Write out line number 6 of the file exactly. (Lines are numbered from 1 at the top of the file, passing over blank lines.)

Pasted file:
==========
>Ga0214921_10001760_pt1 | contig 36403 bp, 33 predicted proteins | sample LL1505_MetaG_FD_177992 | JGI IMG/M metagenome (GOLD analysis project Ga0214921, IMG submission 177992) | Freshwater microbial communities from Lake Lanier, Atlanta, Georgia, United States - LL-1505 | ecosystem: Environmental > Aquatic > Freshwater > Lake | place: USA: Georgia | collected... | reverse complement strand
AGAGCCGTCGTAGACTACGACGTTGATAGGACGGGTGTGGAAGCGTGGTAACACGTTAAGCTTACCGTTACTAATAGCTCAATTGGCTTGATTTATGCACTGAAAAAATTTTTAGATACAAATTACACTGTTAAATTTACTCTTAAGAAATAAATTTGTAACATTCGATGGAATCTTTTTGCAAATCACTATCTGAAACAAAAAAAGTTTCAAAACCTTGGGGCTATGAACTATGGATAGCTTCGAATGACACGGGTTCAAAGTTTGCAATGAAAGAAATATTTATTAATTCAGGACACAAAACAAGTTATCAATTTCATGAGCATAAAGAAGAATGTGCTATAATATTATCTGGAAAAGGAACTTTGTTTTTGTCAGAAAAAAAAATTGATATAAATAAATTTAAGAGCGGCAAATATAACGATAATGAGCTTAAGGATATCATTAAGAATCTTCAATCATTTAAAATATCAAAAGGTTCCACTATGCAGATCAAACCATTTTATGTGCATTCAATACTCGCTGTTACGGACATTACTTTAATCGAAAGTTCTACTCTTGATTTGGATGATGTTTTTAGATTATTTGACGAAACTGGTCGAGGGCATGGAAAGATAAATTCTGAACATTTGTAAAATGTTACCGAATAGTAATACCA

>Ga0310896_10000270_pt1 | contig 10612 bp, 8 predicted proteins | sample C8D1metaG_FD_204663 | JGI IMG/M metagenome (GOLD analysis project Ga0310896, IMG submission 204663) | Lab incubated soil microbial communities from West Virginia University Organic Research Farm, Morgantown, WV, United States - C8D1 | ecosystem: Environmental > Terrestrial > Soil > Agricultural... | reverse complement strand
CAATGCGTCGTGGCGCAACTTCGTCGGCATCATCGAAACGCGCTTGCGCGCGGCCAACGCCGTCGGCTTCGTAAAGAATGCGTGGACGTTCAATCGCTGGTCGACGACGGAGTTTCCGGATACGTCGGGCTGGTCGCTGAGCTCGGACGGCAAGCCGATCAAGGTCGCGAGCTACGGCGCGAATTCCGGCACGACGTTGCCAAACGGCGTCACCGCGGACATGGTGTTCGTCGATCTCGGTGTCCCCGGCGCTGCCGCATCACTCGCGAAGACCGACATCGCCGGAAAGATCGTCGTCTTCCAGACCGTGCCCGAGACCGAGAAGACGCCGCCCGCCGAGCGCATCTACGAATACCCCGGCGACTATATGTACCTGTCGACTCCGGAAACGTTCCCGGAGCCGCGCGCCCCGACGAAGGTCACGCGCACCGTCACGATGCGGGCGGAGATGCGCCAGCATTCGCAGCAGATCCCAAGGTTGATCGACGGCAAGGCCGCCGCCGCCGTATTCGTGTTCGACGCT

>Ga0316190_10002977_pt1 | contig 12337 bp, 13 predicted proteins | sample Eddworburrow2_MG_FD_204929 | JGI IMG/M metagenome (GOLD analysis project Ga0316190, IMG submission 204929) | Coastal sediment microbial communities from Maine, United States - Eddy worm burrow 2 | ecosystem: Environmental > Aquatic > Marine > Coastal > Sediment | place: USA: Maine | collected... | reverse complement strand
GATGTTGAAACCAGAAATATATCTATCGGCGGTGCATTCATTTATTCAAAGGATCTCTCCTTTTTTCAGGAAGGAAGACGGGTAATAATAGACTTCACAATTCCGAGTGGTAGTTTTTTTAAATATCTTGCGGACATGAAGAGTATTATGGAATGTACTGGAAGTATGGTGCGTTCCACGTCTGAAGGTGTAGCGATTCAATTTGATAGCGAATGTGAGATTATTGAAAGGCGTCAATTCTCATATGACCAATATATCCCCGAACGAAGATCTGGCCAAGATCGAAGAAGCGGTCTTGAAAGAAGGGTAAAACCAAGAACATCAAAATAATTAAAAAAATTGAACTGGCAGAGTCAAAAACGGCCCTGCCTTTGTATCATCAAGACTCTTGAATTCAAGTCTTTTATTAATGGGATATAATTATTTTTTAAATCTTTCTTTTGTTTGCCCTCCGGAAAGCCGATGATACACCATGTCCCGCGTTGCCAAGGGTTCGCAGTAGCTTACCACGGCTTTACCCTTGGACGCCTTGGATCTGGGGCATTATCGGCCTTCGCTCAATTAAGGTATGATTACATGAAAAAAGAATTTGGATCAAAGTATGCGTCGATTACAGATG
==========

GATGTTGAAACCAGAAATATATCTATCGGCGGTGCATTCATTTATTCAAAGGATCTCTCCTTTTTTCAGGAAGGAAGACGGGTAATAATAGACTTCACAATTCCGAGTGGTAGTTTTTTTAAATATCTTGCGGACATGAAGAGTATTATGGAATGTACTGGAAGTATGGTGCGTTCCACGTCTGAAGGTGTAGCGATTCAATTTGATAGCGAATGTGAGATTATTGAAAGGCGTCAATTCTCATATGACCAATATATCCCCGAACGAAGATCTGGCCAAGATCGAAGAAGCGGTCTTGAAAGAAGGGTAAAACCAAGAACATCAAAATAATTAAAAAAATTGAACTGGCAGAGTCAAAAACGGCCCTGCCTTTGTATCATCAAGACTCTTGAATTCAAGTCTTTTATTAATGGGATATAATTATTTTTTAAATCTTTCTTTTGTTTGCCCTCCGGAAAGCCGATGATACACCATGTCCCGCGTTGCCAAGGGTTCGCAGTAGCTTACCACGGCTTTACCCTTGGACGCCTTGGATCTGGGGCATTATCGGCCTTCGCTCAATTAAGGTATGATTACATGAAAAAAGAATTTGGATCAAAGTATGCGTCGATTACAGATG